IT & the Lawyer

Survive and thrive

The authors of an article entitled Residential Conveyancing - Survive & Thrive, contend that new technology is the way forward for conveyancing firms. They can experience streamlined operations, more business, reduced overheads and improved service. They will also be able to manage, share and re-use existing knowledge within the firm. In practice though, firms are reluctant to use or introduce tools such as e-mail, shared diaries and case management. They are even reluctant to communicate with staff.

This is not surprising since firms fear that their systems will crash. They have not developed clear plans on how technology should be developed and implemented and have little communication between IT and fee earners beyond day-to-day issues. Other reasons include the pressures of time, resistance to taking a managing role and lack of IT training.

In order to avoid the "Boiling frog syndrome"*, the authors insist that the following areas need to be tackled:

  • Firms need to have confidence that the new technology can deliver the desired results,
  • Plans must be developed to manage the change,
  • Communication should be improved,
  • They should understand that technology will help fee earners utilise their time better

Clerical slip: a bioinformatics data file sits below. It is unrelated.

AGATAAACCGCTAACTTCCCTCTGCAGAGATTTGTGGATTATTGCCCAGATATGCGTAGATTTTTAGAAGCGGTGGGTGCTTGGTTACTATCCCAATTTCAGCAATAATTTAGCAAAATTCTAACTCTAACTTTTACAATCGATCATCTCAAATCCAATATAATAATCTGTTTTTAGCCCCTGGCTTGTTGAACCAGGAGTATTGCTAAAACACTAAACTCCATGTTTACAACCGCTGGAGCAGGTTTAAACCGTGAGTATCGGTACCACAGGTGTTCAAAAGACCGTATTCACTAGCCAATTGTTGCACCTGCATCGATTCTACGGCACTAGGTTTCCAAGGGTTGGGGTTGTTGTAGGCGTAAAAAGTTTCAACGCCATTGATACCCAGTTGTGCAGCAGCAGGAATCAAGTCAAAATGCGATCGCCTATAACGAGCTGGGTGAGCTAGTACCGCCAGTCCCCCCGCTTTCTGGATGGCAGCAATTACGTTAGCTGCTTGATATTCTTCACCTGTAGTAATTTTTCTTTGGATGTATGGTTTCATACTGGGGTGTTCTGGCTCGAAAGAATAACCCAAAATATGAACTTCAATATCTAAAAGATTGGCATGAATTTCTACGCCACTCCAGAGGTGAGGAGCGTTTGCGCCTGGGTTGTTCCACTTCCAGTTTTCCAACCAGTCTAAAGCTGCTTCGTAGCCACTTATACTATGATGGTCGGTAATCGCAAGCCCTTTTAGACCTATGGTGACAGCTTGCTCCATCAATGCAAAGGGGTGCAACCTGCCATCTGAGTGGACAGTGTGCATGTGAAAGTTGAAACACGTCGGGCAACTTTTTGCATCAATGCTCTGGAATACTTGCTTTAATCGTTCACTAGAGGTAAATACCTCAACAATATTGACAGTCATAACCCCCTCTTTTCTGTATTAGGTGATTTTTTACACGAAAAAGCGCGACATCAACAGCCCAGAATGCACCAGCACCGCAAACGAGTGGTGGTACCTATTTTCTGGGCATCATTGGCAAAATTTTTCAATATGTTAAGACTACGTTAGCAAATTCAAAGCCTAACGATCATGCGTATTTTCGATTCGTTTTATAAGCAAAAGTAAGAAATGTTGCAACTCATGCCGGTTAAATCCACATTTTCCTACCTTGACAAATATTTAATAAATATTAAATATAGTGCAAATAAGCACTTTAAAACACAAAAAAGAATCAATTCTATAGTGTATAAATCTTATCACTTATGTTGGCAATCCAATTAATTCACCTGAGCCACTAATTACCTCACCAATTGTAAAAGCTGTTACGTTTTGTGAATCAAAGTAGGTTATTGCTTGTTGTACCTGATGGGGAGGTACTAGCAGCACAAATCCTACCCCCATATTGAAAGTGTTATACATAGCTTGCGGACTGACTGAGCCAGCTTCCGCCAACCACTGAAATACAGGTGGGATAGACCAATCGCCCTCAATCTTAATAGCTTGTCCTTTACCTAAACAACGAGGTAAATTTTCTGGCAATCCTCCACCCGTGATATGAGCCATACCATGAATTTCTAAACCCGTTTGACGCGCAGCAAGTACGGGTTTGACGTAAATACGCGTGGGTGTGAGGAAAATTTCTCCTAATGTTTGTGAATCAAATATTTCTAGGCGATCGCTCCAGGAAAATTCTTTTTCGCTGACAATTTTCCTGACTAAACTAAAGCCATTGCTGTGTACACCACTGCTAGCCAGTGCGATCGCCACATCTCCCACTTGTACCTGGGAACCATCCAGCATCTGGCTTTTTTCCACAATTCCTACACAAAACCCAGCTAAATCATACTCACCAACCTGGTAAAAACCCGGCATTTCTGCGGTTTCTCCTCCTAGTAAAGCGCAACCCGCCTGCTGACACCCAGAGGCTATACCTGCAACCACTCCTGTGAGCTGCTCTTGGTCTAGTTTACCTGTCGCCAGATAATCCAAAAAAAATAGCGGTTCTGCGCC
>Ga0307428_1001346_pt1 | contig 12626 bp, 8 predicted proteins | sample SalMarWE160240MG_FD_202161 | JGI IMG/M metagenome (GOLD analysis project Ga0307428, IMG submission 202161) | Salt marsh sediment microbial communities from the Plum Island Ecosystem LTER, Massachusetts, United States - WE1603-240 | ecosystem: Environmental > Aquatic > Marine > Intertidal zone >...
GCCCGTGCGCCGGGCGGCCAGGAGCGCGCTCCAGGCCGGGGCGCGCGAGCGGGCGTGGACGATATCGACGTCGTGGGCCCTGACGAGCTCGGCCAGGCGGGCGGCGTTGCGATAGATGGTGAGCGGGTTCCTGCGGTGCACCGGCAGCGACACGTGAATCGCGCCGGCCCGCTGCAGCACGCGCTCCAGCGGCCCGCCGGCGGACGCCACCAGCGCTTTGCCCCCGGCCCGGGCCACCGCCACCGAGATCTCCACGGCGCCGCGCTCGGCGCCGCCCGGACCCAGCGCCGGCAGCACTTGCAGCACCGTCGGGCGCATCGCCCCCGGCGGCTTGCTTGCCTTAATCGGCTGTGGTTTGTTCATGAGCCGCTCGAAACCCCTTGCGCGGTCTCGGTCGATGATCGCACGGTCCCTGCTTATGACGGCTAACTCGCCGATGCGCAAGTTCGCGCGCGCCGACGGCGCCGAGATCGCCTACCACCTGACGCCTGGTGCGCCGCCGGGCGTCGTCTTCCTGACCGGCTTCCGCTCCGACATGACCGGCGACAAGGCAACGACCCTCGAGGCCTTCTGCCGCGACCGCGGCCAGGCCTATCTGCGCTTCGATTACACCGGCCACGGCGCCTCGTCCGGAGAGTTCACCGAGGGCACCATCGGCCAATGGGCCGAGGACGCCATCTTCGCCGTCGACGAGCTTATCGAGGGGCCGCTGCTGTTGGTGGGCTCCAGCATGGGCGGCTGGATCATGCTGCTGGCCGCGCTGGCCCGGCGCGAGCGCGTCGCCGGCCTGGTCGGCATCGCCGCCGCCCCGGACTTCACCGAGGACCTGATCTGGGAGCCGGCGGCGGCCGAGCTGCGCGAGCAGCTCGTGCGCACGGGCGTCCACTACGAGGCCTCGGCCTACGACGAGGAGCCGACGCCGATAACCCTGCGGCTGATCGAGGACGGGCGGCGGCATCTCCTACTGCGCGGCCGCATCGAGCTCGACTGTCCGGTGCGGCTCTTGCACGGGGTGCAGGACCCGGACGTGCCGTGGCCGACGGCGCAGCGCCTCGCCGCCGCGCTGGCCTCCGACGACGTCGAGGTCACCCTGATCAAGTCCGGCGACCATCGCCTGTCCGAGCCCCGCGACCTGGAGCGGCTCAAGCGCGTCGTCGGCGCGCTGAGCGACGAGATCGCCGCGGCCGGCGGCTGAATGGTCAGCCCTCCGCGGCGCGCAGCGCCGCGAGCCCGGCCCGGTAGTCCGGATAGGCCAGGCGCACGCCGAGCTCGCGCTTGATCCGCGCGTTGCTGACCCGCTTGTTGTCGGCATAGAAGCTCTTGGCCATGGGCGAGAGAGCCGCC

• Management and training issues need to be resolved.
Other issues include technology development, the pace of investment and barriers to progress. The presentation essentially provides a neat outline of the problems and possible solutions for conveyancing firms, trying to make the most of the new developments in conveyancing.

The authors conclude:

  • The need for change arises through demands from clients and governing bodies to streamline legal processes.
  • Technology is not a magic wand that can be waved at a problem to make it go away.
  • Technology, when used effectively, can provide real benefits.
  • Ongoing drives for standardisation will facilitate the straightforward transfer of information.
  • Barriers to implementing change are often internal.
  • The technologies that you consider must be applicable to the needs of your practice.
  • Don't ignore the move to electronic conveyancing - it is happening now!
* If you put a frog in a pot of water and turn up the temperature slowly, the frog will not feel the change and will not try to jump out. It will eventually die.

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